1. For the purpose of Amazon Web Services Elastic Load Balancer you'll need it in RSA format and without the password. openssl rsa -in key.pem -out server.key It will prompt you for a pem passphrase. This would be the passphrase you used above.
  2. While using third-party certificate files, ensure that the files are of.pem format. If not, follow the information in this section to convert them. Convert RSA Key File to PEM Format Use the following command to convert an RSA key file to a.pem format file.
  1. Rsa Public Key Pem
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Aug 20, 2020 privkey.pem is an RSA private key generated alongside the certificate. These may also use the.crt extension; if you’ve self-signed a certificate with OpenSSL, you’ll get a CRT file rather than PEM, though the contents will still be the same, and the usage will be the same.

The first step when setting up OpenVPN is to create a Public Key Infrastructure (PKI). In summary, this consists of:

  • A public master Certificate Authority (CA) certificate and a private key.
  • A separate public certificate and private key pair for each server.
  • A separate public certificate and private key pair for each client.

One can think of the key-based authentication in terms similar to that of how SSH keys work with the added layer of a signing authority (the CA). OpenVPN relies on a bidirectional authentication strategy, so the client must authenticate the server's certificate and in parallel, the server must authenticate the client's certificate. This is accomplished by the 3rd party's signature (the CA) on both the client and server certificates. Once this is established, further checks are performed before the authentication is complete. For more details, see secure-computing's guide.

  • The process outlined below requires users to securely transfer private key files to/from machines. For the purposes of this guide, using scp is shown, but readers may employ alternative methods as well. Since the Arch default is to deny the root user over ssh, using scp requires transferring ownership of the files to be exported to a non-root user called foo throughout the guide.
  • Avoid generating keys on devices without a good entropy source. See [1]. Sometimes, cryptographically secure pseudorandom number generators can be used.

Certificate Authority (CA)

For security purposes, it is recommended that the CA machine be separate from the machine running OpenVPN.

On the CA machine, install easy-rsa, initialize a new PKI and generate a CA keypair that will be used to sign certificates:

Starting from OpenVPN 2.4, one can also use elliptic curves for TLS connections (e.g. tls-cipher TLS-ECDHE-ECDSA-WITH-AES-256-GCM-SHA384). Elliptic curve cryptography provides more security and eliminates the need for a Diffie-Hellman parameters file. See [2] and [3].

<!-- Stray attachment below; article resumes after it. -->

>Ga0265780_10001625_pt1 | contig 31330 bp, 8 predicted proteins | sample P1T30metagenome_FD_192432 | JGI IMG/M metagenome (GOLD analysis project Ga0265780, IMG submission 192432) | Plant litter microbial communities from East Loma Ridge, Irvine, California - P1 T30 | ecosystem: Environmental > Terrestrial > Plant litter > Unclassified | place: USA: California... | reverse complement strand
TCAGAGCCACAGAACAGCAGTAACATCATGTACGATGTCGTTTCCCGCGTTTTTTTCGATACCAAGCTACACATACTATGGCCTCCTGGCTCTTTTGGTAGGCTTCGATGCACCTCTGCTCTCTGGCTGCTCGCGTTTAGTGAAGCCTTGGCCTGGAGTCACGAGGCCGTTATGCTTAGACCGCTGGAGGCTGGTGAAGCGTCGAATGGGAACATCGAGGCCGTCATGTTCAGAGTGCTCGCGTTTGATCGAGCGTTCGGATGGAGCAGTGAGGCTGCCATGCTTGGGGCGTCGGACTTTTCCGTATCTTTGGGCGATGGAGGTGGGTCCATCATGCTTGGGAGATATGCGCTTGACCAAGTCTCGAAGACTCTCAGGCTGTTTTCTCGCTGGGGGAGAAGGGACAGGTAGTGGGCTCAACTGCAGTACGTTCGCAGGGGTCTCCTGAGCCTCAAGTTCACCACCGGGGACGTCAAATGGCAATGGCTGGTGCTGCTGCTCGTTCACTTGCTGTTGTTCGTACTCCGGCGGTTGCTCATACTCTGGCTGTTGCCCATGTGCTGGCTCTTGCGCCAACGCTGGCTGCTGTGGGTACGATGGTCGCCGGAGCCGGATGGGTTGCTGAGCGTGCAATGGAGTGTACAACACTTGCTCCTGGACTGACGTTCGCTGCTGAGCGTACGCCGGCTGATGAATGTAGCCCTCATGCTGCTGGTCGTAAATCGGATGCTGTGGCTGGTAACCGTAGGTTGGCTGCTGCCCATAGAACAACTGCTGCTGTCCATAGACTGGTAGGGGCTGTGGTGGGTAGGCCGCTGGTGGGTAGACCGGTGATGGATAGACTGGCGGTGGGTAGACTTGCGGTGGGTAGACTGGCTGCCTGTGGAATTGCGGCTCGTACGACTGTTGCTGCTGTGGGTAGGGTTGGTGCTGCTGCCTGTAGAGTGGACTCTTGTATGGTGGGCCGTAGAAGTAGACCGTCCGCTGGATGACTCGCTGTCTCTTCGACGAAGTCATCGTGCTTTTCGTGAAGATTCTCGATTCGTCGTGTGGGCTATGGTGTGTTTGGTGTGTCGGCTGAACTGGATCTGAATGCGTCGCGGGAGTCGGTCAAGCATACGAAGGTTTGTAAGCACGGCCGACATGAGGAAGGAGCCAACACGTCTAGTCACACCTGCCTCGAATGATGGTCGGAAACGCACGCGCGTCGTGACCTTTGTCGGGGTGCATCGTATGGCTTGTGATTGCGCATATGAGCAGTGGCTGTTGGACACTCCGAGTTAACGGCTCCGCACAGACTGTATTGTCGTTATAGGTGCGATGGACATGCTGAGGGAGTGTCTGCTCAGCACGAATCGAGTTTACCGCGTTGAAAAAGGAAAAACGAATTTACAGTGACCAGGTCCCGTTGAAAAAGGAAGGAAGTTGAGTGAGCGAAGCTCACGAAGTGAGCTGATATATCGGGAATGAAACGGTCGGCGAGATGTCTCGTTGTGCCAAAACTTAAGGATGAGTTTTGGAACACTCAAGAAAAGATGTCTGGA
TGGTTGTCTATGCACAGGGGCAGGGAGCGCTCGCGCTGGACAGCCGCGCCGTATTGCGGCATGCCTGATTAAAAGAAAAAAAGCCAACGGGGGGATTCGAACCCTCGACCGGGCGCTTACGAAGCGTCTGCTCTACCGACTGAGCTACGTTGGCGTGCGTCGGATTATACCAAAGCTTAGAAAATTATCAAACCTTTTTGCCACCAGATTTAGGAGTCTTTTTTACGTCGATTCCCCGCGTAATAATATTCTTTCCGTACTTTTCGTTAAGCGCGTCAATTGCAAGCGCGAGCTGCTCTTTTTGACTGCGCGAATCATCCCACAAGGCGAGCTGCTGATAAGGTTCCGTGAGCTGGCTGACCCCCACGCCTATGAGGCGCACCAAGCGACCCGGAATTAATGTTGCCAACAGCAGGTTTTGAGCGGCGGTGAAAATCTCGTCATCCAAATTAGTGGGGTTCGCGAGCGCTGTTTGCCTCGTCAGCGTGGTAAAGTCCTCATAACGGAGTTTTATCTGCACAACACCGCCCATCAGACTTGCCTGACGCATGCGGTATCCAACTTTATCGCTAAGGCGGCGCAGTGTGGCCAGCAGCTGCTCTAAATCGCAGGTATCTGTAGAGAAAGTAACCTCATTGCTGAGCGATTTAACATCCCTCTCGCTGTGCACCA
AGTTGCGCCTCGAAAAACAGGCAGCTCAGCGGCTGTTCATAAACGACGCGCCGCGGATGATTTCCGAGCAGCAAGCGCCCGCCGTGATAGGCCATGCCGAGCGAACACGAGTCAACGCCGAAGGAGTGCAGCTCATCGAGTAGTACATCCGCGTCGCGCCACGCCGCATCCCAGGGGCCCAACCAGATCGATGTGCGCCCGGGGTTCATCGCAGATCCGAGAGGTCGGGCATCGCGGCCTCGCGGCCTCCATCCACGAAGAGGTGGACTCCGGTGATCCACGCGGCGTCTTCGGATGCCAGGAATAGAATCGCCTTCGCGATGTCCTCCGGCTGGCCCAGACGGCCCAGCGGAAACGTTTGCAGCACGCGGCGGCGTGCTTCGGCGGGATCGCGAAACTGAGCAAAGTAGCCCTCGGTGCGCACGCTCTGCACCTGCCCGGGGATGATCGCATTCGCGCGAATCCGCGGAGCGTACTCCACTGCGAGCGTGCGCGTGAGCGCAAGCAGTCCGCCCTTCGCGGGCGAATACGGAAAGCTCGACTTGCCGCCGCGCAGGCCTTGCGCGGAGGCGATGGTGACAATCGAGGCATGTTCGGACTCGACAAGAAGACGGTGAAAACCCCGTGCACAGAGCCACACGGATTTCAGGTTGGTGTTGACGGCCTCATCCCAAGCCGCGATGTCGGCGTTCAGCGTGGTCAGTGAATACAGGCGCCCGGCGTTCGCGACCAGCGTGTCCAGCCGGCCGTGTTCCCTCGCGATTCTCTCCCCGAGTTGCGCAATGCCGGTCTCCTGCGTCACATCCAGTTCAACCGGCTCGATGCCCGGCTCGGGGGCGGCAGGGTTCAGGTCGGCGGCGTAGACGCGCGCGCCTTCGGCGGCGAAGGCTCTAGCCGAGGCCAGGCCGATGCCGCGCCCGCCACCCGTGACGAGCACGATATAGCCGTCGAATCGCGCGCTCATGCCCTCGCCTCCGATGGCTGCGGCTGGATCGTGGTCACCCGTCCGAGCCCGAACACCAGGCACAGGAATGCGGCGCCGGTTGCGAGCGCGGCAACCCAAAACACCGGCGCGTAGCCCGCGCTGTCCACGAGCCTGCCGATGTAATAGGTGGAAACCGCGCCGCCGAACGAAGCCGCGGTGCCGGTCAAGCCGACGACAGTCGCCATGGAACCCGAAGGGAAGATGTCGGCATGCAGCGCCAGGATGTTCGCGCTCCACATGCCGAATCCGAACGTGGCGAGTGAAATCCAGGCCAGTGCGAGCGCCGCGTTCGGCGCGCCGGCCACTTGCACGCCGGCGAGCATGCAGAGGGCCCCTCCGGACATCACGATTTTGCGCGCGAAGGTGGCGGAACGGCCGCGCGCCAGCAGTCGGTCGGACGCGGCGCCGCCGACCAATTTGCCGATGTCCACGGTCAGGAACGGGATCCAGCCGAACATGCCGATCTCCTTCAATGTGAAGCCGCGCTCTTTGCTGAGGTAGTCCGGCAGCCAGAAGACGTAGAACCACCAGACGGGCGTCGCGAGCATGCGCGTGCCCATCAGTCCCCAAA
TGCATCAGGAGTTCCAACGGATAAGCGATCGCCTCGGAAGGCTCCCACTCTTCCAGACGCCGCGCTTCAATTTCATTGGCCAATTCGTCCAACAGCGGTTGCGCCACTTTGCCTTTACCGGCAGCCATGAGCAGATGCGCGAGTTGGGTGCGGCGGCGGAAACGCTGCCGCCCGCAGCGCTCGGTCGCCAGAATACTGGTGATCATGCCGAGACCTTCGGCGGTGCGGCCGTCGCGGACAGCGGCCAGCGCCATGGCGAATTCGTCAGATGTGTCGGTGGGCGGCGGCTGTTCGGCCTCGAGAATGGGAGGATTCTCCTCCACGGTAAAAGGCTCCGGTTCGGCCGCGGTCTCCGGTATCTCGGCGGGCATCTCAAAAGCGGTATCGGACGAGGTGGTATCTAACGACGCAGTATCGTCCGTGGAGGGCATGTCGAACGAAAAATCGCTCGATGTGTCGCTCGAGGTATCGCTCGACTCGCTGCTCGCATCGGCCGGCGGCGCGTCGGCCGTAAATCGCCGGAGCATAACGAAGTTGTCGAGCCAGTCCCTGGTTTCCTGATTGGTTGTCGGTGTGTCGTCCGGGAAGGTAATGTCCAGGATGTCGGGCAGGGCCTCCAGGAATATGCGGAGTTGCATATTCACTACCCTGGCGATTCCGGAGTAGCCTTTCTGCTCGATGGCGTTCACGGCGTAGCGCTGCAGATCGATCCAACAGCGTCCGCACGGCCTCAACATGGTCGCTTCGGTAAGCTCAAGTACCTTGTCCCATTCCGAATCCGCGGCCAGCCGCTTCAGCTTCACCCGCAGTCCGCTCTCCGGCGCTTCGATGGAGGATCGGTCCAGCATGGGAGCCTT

Append the following lines to /etc/easy-rsa/vars to make Easy-RSA use elliptic curves:

Now set up PKI and generate a CA certificate:

OpenVPN server files

A functional OpenVPN server requires the following:

  1. The CA's public certificate
  2. The Diffie-Hellman (DH) parameters file (required by TLS mode when not using TLS with elliptic curves).
  3. The server key pair (a public certificate and a private key).
  4. The Hash-based Message Authentication Code (HMAC) key.

Upon completing the steps outlined in this article, users will have generated the following files on the server:

  1. /etc/openvpn/server/ca.crt
  2. /etc/openvpn/server/dh.pem (not when using TLS with elliptic curves)
  3. /etc/openvpn/server/servername.crt and /etc/openvpn/server/servername.key
  4. /etc/openvpn/server/ta.key

CA public certificate

The CA public certificate /etc/easy-rsa/pki/ca.crt generated in the previous step needs to be copied over to the machine that will be running OpenVPN.

On the CA machine:

On the OpenVPN server machine:

Server certificate and private key

On the OpenVPN server machine, install easy-rsa and generate a key pair for the server:

This will create two files:


Diffie-Hellman (DH) parameters file

Note: If you are using TLS with elliptic curves, skip this step.

On the OpenVPN server machine, create the initial dh.pem file:

Note: Although values higher than 2048 (4096 for example) may be used, they take considerably more time to generate and offer little benefit in security but advisable to have the DH prime number length to match the length of the RSA key. See [4]

Hash-based Message Authentication Code (HMAC) key

On the OpenVPN server machine, create the HMAC key:

This will be used to add an additional HMAC signature to all SSL/TLS handshake packets. In addition any UDP packet not having the correct HMAC signature will be immediately dropped, protecting against:

  • Portscanning.
  • DOS attacks on the OpenVPN UDP port.
  • SSL/TLS handshake initiations from unauthorized machines.
  • Any eventual buffer overflow vulnerabilities in the SSL/TLS implementation.